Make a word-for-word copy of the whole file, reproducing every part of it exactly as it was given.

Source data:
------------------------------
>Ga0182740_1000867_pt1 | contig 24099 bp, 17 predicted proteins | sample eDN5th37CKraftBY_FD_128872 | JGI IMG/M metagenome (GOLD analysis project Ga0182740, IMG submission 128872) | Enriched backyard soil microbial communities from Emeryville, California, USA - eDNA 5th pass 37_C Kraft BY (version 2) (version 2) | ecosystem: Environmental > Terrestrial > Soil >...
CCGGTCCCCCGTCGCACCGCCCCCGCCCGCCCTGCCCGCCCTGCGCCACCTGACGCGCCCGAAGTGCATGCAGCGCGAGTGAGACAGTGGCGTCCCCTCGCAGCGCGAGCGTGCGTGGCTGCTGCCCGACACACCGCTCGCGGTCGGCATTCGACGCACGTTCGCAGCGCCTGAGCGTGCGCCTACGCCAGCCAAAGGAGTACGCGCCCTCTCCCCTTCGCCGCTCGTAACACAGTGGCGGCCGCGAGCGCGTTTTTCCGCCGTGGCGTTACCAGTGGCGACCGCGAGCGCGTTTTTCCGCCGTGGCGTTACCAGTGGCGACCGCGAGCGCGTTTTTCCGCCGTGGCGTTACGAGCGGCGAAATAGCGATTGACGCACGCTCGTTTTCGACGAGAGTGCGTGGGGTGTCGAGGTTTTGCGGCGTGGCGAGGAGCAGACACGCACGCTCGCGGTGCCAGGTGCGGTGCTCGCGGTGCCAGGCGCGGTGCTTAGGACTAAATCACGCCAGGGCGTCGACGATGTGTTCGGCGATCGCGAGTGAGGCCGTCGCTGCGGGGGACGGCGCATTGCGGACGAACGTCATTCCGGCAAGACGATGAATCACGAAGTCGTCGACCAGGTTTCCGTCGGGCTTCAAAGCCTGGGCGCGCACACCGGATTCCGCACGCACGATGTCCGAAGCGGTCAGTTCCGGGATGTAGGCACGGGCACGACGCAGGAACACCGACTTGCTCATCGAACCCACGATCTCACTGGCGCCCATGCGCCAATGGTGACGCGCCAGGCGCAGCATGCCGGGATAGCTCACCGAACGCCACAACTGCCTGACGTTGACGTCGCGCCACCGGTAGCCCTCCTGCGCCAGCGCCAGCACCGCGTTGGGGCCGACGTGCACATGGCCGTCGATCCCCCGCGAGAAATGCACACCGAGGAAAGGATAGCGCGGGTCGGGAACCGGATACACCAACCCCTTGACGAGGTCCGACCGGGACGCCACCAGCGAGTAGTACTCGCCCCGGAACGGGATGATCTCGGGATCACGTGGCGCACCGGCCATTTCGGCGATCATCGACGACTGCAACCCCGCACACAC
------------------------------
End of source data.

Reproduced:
>Ga0182740_1000867_pt1 | contig 24099 bp, 17 predicted proteins | sample eDN5th37CKraftBY_FD_128872 | JGI IMG/M metagenome (GOLD analysis project Ga0182740, IMG submission 128872) | Enriched backyard soil microbial communities from Emeryville, California, USA - eDNA 5th pass 37_C Kraft BY (version 2) (version 2) | ecosystem: Environmental > Terrestrial > Soil >...
CCGGTCCCCCGTCGCACCGCCCCCGCCCGCCCTGCCCGCCCTGCGCCACCTGACGCGCCCGAAGTGCATGCAGCGCGAGTGAGACAGTGGCGTCCCCTCGCAGCGCGAGCGTGCGTGGCTGCTGCCCGACACACCGCTCGCGGTCGGCATTCGACGCACGTTCGCAGCGCCTGAGCGTGCGCCTACGCCAGCCAAAGGAGTACGCGCCCTCTCCCCTTCGCCGCTCGTAACACAGTGGCGGCCGCGAGCGCGTTTTTCCGCCGTGGCGTTACCAGTGGCGACCGCGAGCGCGTTTTTCCGCCGTGGCGTTACCAGTGGCGACCGCGAGCGCGTTTTTCCGCCGTGGCGTTACGAGCGGCGAAATAGCGATTGACGCACGCTCGTTTTCGACGAGAGTGCGTGGGGTGTCGAGGTTTTGCGGCGTGGCGAGGAGCAGACACGCACGCTCGCGGTGCCAGGTGCGGTGCTCGCGGTGCCAGGCGCGGTGCTTAGGACTAAATCACGCCAGGGCGTCGACGATGTGTTCGGCGATCGCGAGTGAGGCCGTCGCTGCGGGGGACGGCGCATTGCGGACGAACGTCATTCCGGCAAGACGATGAATCACGAAGTCGTCGACCAGGTTTCCGTCGGGCTTCAAAGCCTGGGCGCGCACACCGGATTCCGCACGCACGATGTCCGAAGCGGTCAGTTCCGGGATGTAGGCACGGGCACGACGCAGGAACACCGACTTGCTCATCGAACCCACGATCTCACTGGCGCCCATGCGCCAATGGTGACGCGCCAGGCGCAGCATGCCGGGATAGCTCACCGAACGCCACAACTGCCTGACGTTGACGTCGCGCCACCGGTAGCCCTCCTGCGCCAGCGCCAGCACCGCGTTGGGGCCGACGTGCACATGGCCGTCGATCCCCCGCGAGAAATGCACACCGAGGAAAGGATAGCGCGGGTCGGGAACCGGATACACCAACCCCTTGACGAGGTCCGACCGGGACGCCACCAGCGAGTAGTACTCGCCCCGGAACGGGATGATCTCGGGATCACGTGGCGCACCGGCCATTTCGGCGATCATCGACGACTGCAACCCCGCACACAC